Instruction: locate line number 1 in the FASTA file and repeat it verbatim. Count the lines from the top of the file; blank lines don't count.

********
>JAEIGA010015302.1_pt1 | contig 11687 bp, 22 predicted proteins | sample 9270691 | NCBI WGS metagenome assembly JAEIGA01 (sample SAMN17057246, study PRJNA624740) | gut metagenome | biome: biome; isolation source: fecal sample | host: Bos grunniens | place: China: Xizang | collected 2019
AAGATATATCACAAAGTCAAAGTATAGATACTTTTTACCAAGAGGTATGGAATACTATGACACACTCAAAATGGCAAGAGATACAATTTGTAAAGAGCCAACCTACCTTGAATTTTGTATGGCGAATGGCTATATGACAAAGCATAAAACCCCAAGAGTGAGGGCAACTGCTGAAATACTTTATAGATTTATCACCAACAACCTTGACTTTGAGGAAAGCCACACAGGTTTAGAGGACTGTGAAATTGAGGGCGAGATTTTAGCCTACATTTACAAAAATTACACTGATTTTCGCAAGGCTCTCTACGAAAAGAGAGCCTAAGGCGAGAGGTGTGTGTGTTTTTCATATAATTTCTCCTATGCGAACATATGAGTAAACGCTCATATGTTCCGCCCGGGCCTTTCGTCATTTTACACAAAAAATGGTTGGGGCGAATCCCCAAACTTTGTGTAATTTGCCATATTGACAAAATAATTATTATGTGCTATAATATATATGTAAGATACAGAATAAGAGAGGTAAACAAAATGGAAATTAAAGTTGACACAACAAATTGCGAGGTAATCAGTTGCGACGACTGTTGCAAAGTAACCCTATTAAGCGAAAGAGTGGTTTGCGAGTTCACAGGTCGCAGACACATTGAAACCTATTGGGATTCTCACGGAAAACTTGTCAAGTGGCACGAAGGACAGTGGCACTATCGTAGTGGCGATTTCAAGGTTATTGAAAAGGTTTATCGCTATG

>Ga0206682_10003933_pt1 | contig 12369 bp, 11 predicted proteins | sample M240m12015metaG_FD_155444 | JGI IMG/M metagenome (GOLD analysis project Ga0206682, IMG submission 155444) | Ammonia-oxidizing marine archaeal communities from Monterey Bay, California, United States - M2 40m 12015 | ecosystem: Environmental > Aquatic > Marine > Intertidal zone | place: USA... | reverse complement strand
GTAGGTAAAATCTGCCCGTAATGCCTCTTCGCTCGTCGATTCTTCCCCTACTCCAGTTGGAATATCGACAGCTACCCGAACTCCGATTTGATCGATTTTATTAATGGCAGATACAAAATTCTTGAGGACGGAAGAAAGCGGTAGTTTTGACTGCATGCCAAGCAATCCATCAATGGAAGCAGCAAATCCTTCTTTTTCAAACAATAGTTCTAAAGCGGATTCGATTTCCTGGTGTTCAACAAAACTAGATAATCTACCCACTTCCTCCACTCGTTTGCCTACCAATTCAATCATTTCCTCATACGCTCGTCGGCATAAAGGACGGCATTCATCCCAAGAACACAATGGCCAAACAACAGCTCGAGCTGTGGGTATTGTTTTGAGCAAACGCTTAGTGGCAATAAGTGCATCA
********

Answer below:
>JAEIGA010015302.1_pt1 | contig 11687 bp, 22 predicted proteins | sample 9270691 | NCBI WGS metagenome assembly JAEIGA01 (sample SAMN17057246, study PRJNA624740) | gut metagenome | biome: biome; isolation source: fecal sample | host: Bos grunniens | place: China: Xizang | collected 2019